The company’s groundbreaking first model was set for release in 2010 (by contrast, years before Apple launched FaceTime). But although it garnered extensive press and awards, and was approved by Verizon to for sale on its network, the phone did not go to market. “We learned so many things we could do better in a next gen version,” Sayers says.
Undeterred, Saygus returned to its labs. In 2015, the company unveiled the V SQUARED—but that, too, has been stymied until this year.
Sayers is forthright about those delays: He attributes them to a cumbersome process with a couple of manufacturers who simply wouldn’t hold to contracts.
“I’m astounded that we got so close,” he says. “Manufacturers just weren’t performing, and we refuse to put a low quality product into the hands of folks who were putting up good money for them.”
The experience led him to conclude that some things are just too important to outsource—so the Saygus team spent the last year recruiting and building out its own engineering team.
“We have an ace team,” he says, which extends to the management: Co-founder Tim Riker (formerly of Texas Instruments), Strategic Advisor Sergio Leveratto (from Nokia and Spain’s Telefonica), General Manager Henry Liu (a top Senior Engineer for Motorola), Senior Advisor Sam Fairchild (former vice president with the Carlyle Group and advisor to two U.S. presidents) and Chief Technology Officer Gary Barbour (whose tech start projects have sold for a combined $1.5 billion).
As Sayers points out, most have requested to join the team.
Likewise, Saygus has drawn interest from, and collaborated and consulted with, industry giants such as Qualcomm, Verizon and BlackBerry, as well as financial powerhouse, Merrill Lynch.
A revolutionary process
Sayers was always confident that Saygus would garner attention. It all began two decades ago with a simple aspiration: To create two-way video software for cell phones.
At the time, it was a far-fetched idea—Google had yet to make its entrance, the game-changing iPhone was still to be released, and the reigning Nokia model was rudimentary and primitive by today’s standards. (Remember those chunky candy bar phones with tiny monochromatic screens?)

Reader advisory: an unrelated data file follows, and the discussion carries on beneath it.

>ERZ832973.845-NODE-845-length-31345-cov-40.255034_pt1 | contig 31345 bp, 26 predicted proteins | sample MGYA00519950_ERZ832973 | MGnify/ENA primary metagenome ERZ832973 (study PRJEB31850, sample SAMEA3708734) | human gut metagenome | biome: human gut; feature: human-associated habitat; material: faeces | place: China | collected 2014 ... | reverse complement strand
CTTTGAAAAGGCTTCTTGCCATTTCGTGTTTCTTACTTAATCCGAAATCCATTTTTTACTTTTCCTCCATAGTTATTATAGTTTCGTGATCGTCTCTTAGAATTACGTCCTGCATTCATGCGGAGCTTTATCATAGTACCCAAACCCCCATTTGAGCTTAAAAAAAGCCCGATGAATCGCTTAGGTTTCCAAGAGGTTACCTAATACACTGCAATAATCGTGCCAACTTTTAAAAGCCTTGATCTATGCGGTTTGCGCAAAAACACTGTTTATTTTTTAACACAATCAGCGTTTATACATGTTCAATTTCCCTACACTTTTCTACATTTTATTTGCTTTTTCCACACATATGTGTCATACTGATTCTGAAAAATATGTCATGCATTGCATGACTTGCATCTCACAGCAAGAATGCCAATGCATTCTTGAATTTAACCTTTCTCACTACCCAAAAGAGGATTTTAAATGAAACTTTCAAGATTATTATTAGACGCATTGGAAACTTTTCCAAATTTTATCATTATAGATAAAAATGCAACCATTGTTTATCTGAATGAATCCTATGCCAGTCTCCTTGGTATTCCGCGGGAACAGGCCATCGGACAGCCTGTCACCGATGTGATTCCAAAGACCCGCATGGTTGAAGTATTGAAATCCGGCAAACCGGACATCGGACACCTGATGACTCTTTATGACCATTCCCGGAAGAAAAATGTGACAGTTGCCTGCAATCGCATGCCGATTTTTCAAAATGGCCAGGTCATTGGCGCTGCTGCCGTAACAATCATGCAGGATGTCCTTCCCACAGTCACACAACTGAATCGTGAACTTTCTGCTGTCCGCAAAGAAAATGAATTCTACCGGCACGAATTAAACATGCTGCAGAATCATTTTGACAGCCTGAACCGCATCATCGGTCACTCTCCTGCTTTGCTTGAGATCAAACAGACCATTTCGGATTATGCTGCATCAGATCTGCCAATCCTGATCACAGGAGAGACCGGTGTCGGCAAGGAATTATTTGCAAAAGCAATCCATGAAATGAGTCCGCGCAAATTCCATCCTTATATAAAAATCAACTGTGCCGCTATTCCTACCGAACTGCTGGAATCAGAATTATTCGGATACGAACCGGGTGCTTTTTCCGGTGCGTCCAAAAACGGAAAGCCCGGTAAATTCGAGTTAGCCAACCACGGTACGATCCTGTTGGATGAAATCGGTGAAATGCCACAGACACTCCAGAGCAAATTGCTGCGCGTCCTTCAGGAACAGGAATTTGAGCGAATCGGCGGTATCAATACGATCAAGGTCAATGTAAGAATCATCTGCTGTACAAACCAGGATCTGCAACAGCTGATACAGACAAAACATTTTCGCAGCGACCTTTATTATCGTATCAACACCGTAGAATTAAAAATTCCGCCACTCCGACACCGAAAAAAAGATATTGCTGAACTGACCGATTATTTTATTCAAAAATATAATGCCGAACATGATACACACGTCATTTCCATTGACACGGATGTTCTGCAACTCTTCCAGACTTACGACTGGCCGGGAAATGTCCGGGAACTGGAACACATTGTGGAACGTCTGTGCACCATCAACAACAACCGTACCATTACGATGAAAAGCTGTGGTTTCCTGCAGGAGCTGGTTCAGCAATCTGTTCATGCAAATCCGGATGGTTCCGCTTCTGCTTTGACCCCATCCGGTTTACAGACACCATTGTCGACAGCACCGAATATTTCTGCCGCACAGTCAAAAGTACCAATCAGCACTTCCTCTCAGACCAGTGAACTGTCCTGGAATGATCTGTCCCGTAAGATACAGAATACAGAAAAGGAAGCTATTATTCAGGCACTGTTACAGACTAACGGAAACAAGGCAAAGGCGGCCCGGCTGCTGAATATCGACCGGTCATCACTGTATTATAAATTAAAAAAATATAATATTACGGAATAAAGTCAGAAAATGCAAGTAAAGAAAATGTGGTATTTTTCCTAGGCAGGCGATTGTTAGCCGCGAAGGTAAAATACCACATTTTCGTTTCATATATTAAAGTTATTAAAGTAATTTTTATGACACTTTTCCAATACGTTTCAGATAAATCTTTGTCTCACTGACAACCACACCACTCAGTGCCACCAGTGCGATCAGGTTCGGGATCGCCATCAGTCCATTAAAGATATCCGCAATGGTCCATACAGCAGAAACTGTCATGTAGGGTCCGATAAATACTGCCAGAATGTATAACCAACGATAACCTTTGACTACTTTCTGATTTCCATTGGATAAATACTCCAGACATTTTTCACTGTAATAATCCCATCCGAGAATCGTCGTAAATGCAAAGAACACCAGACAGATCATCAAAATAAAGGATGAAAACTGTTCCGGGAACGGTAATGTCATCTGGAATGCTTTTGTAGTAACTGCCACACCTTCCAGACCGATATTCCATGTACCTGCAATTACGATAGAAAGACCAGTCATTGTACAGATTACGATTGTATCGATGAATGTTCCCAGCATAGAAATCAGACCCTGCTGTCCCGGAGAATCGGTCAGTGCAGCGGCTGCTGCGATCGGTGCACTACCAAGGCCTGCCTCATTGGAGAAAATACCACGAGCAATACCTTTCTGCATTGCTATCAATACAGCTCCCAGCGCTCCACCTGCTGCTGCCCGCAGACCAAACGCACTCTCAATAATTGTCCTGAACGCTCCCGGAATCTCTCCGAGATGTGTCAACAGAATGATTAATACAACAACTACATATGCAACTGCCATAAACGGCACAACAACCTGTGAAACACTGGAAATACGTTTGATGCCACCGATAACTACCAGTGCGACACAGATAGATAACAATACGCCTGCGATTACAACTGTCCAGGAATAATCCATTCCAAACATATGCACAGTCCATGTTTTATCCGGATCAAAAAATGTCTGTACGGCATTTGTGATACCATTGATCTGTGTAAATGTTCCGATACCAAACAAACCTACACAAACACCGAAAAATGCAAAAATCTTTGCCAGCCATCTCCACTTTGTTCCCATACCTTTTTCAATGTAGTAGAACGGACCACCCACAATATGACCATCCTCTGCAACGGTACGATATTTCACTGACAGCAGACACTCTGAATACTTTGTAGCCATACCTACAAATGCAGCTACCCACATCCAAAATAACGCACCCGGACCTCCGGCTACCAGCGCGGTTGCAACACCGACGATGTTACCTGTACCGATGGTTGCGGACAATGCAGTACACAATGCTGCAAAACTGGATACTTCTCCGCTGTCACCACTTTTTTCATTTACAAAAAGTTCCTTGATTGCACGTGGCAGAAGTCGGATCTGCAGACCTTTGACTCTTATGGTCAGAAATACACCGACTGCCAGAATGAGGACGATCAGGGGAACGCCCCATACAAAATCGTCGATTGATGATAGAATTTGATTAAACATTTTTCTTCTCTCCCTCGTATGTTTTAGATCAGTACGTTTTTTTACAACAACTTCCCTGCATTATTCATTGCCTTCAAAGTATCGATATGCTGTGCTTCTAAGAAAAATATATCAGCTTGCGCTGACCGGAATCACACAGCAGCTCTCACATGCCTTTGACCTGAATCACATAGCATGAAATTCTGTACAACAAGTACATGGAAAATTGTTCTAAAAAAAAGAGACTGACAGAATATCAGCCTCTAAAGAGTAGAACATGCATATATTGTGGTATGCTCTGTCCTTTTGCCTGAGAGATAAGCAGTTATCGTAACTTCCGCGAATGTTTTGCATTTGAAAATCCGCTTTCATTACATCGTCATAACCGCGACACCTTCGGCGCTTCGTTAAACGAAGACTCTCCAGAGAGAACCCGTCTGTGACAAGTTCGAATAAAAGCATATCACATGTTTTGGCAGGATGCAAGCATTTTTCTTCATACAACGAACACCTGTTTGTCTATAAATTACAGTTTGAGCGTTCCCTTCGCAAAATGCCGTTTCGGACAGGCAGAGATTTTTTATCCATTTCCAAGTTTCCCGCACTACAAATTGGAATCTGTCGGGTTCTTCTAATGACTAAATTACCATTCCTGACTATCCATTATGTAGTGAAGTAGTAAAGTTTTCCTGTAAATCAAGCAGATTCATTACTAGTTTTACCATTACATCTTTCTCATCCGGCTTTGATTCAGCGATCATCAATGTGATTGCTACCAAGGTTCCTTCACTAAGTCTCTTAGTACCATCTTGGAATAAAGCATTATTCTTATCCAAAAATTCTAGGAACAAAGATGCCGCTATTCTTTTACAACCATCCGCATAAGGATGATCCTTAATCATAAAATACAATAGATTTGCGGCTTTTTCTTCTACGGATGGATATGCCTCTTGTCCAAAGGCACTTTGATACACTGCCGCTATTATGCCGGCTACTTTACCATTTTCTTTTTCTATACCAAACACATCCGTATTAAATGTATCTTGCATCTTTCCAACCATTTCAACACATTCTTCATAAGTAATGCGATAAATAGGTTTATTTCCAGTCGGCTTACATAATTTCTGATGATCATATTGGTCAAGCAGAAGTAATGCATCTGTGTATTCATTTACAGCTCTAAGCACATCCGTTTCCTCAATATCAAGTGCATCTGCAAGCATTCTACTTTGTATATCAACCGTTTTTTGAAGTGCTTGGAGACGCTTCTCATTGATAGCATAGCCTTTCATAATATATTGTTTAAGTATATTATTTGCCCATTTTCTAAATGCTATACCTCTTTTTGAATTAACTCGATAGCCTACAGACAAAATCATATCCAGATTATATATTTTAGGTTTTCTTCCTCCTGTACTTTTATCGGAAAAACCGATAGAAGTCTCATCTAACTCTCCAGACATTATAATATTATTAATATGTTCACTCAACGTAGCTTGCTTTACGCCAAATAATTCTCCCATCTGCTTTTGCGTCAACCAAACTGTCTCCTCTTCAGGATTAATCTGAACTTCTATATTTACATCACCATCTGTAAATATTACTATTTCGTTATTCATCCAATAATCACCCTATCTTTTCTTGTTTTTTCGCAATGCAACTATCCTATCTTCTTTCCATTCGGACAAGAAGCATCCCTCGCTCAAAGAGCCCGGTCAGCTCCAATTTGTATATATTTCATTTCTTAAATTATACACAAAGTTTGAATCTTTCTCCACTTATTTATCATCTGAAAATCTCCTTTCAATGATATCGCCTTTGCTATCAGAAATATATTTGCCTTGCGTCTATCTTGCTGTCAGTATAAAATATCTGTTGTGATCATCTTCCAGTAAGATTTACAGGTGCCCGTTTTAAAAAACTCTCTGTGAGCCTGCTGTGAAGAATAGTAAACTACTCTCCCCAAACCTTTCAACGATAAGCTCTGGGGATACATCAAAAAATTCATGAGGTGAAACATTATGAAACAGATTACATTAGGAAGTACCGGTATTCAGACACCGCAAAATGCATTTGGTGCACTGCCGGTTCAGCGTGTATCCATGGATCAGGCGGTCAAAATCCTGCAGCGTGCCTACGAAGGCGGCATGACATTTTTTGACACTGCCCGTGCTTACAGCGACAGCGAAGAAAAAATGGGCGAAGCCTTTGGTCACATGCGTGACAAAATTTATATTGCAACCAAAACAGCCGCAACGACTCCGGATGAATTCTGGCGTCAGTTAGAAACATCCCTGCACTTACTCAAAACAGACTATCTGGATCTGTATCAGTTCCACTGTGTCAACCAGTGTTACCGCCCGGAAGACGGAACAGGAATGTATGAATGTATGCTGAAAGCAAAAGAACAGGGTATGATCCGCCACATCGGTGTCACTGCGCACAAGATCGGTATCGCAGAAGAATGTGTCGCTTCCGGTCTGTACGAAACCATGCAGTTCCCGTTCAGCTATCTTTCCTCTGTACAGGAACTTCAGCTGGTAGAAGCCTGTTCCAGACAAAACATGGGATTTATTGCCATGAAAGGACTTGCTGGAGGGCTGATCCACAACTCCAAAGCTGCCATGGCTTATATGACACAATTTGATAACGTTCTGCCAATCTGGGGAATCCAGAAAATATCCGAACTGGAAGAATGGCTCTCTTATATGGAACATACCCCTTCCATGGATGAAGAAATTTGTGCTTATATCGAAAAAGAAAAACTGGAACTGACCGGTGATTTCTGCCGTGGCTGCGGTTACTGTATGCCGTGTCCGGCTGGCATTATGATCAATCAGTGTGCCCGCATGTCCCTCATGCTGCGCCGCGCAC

Sayers was told it would be decades before the capabilities would even be in place for two-way cellular calling; it just ate up too much data and wiped out batteries too fast.
But he was persistent, building a team at Saygus that licensed unique codecs and created its own technologies and hardware systems to overcome the limited bandwidth and power issues of the time.
Sayers’ motivations were partly personal: Business travel often kept the father of four away from birthdays, anniversaries and family reunions. “It drove me crazy,” he says.
An entrepreneur from a young age
It’s hard not to be imbued by Sayers’ enthusiasm. He recalls growing up in a working-class California home where he learned early on how to handle himself financially.
At age 7, when he wanted to buy a model airplane, he began collecting pop bottles, and also salvaged broken pieces from his father’s candle factory that he re-created and sold to friends.
“It was an opportunity for me to learn about how money is made, industriousness and about supply and demand,” he says. Ultimately, he adds, it’s a matter of “hard work and a good attitude—I believe anybody can do anything with those two characteristics.”
It is, however, much harder to do than it sounds, he says, reminding that Apple began designing the iPhone in 1999 and only launched it eight years later in spite of its billions of dollars.
“This is the dawning of new era in communications and for Saygus,” Sayers says. “It’ll be a story for the ages when we’re done.”